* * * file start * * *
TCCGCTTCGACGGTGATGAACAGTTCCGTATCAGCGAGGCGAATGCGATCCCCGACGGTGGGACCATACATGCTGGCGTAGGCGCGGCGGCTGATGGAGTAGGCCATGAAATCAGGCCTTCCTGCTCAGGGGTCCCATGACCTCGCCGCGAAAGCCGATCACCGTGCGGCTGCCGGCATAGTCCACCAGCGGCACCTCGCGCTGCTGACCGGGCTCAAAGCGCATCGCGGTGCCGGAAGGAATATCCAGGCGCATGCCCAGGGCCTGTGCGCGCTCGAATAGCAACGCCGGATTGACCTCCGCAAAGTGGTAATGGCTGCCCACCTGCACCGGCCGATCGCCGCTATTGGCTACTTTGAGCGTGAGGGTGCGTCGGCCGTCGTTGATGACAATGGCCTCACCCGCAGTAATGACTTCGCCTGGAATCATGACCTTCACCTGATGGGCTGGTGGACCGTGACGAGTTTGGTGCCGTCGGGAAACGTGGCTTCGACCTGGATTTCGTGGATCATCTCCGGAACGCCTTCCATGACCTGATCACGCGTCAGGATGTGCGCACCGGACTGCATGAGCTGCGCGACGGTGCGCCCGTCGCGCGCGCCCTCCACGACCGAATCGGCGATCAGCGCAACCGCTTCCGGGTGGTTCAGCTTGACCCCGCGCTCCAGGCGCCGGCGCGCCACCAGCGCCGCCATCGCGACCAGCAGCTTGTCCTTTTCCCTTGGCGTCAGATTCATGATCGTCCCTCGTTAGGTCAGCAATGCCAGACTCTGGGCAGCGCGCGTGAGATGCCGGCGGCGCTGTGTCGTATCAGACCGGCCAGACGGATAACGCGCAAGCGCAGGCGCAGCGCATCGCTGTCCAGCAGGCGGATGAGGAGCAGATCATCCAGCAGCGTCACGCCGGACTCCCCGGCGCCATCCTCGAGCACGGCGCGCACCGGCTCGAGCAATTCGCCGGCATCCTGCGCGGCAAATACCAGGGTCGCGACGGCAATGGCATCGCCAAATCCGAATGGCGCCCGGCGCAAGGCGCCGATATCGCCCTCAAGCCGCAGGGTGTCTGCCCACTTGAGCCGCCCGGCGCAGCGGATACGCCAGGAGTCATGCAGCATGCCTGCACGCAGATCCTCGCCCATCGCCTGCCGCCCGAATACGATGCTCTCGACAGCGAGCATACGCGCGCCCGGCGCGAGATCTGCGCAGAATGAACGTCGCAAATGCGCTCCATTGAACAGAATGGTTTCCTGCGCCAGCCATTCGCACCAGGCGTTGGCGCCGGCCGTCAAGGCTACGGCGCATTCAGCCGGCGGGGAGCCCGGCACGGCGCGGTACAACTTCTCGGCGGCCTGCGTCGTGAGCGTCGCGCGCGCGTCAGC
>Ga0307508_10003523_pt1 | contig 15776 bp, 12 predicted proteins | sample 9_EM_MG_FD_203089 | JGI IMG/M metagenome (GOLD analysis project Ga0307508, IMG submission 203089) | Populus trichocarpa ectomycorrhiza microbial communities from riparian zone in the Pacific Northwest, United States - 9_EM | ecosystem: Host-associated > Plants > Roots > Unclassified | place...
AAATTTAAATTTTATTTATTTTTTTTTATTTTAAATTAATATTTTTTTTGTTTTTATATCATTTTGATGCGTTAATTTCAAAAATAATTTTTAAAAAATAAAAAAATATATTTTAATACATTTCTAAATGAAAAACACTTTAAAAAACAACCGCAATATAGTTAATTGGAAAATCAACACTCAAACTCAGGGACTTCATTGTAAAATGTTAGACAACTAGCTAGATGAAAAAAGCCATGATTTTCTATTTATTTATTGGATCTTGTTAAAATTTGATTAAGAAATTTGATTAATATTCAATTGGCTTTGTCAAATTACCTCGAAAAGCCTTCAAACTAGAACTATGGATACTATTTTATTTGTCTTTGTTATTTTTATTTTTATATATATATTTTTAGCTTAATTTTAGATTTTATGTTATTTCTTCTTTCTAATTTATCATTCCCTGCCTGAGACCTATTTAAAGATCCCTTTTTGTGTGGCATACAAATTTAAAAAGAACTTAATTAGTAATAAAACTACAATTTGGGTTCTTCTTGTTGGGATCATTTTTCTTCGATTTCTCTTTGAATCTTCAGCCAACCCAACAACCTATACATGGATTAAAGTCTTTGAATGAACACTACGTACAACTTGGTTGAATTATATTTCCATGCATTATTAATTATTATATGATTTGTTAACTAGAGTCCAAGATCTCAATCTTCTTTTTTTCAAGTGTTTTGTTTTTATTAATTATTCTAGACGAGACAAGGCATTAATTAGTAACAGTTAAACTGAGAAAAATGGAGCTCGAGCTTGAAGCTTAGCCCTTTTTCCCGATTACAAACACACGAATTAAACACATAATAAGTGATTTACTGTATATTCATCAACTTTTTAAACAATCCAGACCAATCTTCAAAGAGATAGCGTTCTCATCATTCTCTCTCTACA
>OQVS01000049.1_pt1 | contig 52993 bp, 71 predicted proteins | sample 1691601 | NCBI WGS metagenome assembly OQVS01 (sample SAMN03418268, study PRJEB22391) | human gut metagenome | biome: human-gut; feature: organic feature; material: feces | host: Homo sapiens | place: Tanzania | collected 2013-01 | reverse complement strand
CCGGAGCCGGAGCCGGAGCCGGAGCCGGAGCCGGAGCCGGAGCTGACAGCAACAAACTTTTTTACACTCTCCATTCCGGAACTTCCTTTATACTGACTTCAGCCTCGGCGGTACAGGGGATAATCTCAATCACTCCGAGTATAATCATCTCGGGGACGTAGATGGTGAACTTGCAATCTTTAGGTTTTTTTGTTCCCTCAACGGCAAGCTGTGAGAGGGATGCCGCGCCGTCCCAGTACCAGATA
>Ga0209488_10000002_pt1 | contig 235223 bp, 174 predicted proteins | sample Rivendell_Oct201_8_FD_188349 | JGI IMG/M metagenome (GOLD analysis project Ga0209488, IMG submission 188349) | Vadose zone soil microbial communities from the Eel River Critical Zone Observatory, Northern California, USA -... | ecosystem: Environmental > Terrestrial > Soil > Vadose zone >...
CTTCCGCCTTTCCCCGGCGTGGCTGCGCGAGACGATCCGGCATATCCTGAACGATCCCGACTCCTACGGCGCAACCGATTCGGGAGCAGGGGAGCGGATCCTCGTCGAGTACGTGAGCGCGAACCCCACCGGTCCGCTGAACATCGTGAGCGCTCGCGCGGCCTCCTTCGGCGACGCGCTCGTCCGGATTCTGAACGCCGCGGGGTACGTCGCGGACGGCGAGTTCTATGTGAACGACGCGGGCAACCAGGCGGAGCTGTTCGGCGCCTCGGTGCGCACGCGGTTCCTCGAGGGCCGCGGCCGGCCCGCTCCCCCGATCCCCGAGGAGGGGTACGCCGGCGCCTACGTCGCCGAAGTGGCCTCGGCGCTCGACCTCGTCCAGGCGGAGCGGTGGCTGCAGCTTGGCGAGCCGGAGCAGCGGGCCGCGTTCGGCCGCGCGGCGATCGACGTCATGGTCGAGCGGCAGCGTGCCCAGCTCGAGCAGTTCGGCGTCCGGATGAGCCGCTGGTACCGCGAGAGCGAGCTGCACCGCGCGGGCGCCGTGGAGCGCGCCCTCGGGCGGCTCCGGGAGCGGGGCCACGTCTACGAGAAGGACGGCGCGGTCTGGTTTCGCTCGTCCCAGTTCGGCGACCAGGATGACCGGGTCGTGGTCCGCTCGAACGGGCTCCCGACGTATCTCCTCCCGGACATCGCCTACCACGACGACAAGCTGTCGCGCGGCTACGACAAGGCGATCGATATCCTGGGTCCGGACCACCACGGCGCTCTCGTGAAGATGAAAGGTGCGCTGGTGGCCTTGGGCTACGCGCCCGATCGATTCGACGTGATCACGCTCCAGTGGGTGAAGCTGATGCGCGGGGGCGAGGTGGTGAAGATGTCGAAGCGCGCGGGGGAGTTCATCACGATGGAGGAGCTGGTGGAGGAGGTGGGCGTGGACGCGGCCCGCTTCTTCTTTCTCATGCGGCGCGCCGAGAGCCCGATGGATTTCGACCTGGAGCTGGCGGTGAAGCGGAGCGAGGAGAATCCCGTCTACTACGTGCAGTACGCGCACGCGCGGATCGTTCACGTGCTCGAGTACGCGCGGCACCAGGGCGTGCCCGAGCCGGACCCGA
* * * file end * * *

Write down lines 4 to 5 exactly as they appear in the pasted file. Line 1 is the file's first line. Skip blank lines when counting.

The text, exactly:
>OQVS01000049.1_pt1 | contig 52993 bp, 71 predicted proteins | sample 1691601 | NCBI WGS metagenome assembly OQVS01 (sample SAMN03418268, study PRJEB22391) | human gut metagenome | biome: human-gut; feature: organic feature; material: feces | host: Homo sapiens | place: Tanzania | collected 2013-01 | reverse complement strand
CCGGAGCCGGAGCCGGAGCCGGAGCCGGAGCCGGAGCCGGAGCTGACAGCAACAAACTTTTTTACACTCTCCATTCCGGAACTTCCTTTATACTGACTTCAGCCTCGGCGGTACAGGGGATAATCTCAATCACTCCGAGTATAATCATCTCGGGGACGTAGATGGTGAACTTGCAATCTTTAGGTTTTTTTGTTCCCTCAACGGCAAGCTGTGAGAGGGATGCCGCGCCGTCCCAGTACCAGATA